3D-Printed Bone Heals Injuries Faster

Interesting Engineering

The wonderful world of 3D printing is truly a marvel of modern science. Materials science engineers are applying this flexible technology to the problem of bone healing with 'hyperelastic bone'.

[Image source: Science]

The healing of bones in humans is a long and painful process. In areas of high damage, bone replacement autografts are often used. This technique sees the implantation of bone from one region in the patient's body to another. While one benefit of this approach lies in the use of the patient's own bone, including stem cells to facilitate growth, the procedure requires additional surgery with all of the accompanying pain, recovery time, and potential complications.

Another technique to replace lost bone is the scaffold. Comprising natural and synthetic materials, scaffolds provide a frame upon which stem cells may grow into bone and cartilage. For this process to work effectively, the selected scaffolding material must be hospitable to stem cells and not provoke an immune response. A commonly used material, calcium phosphate, has shown success with the growth of stem cells but is sometimes targeted by the immune system, resulting in zero bone growth. The brittle nature of this material can make implantation problematic and its cost and time to manufacture can also be a factor.

hyperelastic-bone-2[Image source: Science]

Enter 3D printer 'hyperelastic bone'. Developed by researchers at Northwestern University, Illinois, this scaffolding material combines hydroxyapatite, a mineral found in bone, with polycaprolactone, a biocompatible polymer. The material's strength is provided by the hydroxyapatite, as well as chemical cues to stem cells to create bone. Flexibility comes from the polycaprolactone, allowing for ease of implantation.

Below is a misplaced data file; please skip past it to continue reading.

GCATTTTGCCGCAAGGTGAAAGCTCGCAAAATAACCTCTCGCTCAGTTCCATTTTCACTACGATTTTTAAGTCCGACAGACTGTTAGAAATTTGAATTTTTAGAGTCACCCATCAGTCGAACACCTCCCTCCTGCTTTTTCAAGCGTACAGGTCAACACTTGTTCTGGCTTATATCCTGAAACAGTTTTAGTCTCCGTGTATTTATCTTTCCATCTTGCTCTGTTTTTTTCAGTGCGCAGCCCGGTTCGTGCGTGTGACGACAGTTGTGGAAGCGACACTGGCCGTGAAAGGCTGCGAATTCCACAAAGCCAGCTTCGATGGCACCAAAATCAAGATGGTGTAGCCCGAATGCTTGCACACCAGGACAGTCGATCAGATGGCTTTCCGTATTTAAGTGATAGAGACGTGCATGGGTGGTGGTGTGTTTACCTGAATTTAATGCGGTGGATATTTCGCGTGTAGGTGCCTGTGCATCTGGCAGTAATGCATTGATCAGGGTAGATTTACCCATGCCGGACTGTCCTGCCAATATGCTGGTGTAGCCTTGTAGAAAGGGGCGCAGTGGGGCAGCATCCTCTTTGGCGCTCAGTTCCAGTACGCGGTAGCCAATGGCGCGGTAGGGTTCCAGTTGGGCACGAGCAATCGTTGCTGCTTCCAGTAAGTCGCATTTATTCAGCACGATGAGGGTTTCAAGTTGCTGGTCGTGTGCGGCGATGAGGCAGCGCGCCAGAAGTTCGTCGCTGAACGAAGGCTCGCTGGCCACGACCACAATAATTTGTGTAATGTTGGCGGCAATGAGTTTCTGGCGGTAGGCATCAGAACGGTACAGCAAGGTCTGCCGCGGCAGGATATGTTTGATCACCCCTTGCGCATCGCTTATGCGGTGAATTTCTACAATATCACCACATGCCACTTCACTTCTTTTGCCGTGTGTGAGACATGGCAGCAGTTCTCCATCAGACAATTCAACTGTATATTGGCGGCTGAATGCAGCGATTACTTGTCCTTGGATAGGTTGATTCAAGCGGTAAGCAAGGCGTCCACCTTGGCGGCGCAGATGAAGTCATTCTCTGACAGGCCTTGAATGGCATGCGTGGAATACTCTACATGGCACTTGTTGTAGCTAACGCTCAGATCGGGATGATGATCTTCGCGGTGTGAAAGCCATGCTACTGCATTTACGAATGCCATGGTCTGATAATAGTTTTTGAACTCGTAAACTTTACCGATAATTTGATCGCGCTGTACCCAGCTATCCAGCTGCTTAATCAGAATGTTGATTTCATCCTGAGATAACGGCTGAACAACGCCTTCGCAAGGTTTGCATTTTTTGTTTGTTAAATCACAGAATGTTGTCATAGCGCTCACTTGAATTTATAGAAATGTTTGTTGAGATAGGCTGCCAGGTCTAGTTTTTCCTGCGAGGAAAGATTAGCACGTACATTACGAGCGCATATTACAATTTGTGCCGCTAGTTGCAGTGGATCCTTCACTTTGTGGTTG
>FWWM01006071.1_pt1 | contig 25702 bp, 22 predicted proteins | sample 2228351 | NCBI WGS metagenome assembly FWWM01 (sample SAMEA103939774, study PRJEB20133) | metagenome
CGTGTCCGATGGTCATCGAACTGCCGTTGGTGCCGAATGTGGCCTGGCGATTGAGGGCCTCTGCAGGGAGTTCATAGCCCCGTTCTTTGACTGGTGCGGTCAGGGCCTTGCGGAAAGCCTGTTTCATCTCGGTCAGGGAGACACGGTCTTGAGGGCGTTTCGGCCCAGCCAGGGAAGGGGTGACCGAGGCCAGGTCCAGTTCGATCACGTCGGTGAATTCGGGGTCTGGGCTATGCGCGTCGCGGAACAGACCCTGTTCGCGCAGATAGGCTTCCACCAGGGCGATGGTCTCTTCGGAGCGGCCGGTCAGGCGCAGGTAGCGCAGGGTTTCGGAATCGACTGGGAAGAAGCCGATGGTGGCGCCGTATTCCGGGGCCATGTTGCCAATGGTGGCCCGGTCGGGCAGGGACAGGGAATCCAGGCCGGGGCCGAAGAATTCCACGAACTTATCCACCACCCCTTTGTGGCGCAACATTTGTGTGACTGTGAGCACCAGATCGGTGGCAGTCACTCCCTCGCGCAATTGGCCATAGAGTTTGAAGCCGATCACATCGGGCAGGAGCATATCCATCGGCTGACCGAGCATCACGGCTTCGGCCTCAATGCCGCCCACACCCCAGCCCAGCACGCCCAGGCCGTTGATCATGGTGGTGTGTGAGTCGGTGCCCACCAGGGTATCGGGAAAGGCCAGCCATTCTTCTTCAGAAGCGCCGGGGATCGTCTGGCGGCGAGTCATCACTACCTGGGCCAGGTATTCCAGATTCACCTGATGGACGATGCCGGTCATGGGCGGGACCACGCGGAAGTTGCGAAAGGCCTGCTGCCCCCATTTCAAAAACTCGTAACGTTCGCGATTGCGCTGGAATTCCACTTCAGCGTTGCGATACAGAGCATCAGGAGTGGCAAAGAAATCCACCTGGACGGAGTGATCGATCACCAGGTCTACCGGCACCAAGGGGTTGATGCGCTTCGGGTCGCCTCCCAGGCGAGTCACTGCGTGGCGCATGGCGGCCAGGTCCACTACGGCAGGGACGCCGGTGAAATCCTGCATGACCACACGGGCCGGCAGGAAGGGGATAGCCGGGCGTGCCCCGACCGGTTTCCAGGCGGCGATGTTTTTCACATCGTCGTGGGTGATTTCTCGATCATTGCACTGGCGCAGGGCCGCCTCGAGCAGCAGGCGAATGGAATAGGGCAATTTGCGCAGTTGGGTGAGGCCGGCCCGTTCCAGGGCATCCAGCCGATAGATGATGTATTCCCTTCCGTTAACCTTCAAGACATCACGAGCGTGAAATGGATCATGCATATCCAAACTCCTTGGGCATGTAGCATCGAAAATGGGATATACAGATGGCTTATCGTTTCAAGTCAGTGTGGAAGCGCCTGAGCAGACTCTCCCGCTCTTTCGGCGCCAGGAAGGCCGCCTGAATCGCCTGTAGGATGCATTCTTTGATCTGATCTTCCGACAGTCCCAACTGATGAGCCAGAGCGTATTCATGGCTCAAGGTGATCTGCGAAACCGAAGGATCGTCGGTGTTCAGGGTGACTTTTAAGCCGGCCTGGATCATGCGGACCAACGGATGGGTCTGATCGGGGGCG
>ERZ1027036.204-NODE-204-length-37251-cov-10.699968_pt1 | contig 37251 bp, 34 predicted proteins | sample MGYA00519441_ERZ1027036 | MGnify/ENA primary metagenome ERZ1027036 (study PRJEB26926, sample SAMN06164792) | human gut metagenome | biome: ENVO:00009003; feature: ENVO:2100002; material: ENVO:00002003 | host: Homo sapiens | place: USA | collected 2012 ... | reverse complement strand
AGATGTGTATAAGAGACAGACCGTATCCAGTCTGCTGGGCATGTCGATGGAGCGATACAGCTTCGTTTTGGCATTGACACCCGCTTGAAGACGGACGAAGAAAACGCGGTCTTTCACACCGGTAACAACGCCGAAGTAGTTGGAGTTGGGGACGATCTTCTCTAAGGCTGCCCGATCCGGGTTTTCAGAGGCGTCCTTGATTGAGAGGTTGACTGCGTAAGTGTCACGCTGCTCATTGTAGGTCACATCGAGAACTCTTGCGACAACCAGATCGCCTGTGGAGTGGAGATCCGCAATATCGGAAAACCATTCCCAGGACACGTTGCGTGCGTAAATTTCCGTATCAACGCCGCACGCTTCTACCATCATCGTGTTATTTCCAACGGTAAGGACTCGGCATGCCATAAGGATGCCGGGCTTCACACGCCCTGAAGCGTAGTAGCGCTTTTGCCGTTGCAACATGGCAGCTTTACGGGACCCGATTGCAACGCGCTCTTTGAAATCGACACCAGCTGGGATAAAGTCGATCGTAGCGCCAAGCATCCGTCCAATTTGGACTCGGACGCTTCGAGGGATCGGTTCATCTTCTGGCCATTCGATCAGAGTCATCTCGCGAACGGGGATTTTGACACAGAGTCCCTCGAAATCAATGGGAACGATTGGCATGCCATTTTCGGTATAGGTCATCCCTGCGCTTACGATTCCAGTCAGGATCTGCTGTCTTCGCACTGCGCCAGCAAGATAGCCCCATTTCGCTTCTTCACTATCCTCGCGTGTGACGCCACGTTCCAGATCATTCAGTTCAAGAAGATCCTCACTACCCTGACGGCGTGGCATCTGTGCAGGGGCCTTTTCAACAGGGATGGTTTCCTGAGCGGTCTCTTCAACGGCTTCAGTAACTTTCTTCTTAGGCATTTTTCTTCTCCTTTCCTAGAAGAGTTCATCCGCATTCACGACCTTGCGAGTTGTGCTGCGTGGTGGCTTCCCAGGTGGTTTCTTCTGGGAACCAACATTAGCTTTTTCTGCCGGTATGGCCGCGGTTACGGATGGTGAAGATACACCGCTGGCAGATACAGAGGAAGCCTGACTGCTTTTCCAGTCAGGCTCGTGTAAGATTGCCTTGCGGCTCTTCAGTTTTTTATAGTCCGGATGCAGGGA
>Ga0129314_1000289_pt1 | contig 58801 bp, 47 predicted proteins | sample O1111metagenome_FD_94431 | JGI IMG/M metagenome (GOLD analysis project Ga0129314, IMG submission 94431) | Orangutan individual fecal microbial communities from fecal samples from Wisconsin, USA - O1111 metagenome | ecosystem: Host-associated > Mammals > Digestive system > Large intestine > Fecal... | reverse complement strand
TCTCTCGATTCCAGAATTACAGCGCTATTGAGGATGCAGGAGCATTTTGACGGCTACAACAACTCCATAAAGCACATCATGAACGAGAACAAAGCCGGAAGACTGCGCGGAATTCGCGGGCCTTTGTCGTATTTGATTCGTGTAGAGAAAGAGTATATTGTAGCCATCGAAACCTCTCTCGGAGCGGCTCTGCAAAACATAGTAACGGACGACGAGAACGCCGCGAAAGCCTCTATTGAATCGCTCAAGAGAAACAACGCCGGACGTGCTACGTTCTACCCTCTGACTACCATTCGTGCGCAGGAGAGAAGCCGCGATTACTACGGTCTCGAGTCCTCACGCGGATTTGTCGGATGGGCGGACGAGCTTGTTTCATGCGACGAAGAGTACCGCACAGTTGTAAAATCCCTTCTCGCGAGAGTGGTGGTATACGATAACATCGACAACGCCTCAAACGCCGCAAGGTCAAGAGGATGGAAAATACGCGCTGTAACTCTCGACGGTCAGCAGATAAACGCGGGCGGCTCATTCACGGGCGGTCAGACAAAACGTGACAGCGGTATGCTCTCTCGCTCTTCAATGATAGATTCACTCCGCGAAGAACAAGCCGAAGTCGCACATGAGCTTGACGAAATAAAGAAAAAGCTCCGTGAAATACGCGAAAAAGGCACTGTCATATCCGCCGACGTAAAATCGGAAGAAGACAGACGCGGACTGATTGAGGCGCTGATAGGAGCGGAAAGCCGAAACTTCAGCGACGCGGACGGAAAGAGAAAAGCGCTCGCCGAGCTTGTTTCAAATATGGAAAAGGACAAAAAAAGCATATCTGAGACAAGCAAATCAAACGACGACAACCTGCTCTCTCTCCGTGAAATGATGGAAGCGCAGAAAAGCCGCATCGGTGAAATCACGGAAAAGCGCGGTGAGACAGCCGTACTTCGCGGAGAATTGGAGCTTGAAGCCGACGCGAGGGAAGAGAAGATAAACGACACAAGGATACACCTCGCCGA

hyperelastic-bone-4[Image source: Science]

Specialists around the world are taking notice. Biomaterials engineer, Jos Malda from Utrecht University, the Netherlands, said

“This is a neat way to overcome the challenges we face in generating bone replacements. The scaffold is simpler to make than others and it offers more benefits.”

The new material reduces waiting times considerably. Designed on the patient's x-rays, a scaffold made of hyperelastic bone could be 3D printed and ready to be implanted within the day.

Study co-author Ramille Shah said, “We’re printing flexible scaffolds that will encourage bone to grow through and around them.”

Testing of the material in mammals showed no inflammation or infection, with more efficient blood vessel infiltration and bone calcification than in controls.

hyperelastic-bone-3[Image source: Science]

With the constituent materials already in common use in biomedical engineering, Malda reported that hyperelastic bone would be a cost effective solution for bone replacement. The speed of manufacture and adherence to precise specifications opens up a range of possibilities for the technology. Shah continued, “The sky’s the limit for this material’s applications.”

Read the researchers' findings in their newly published Science Translational Medicine paper.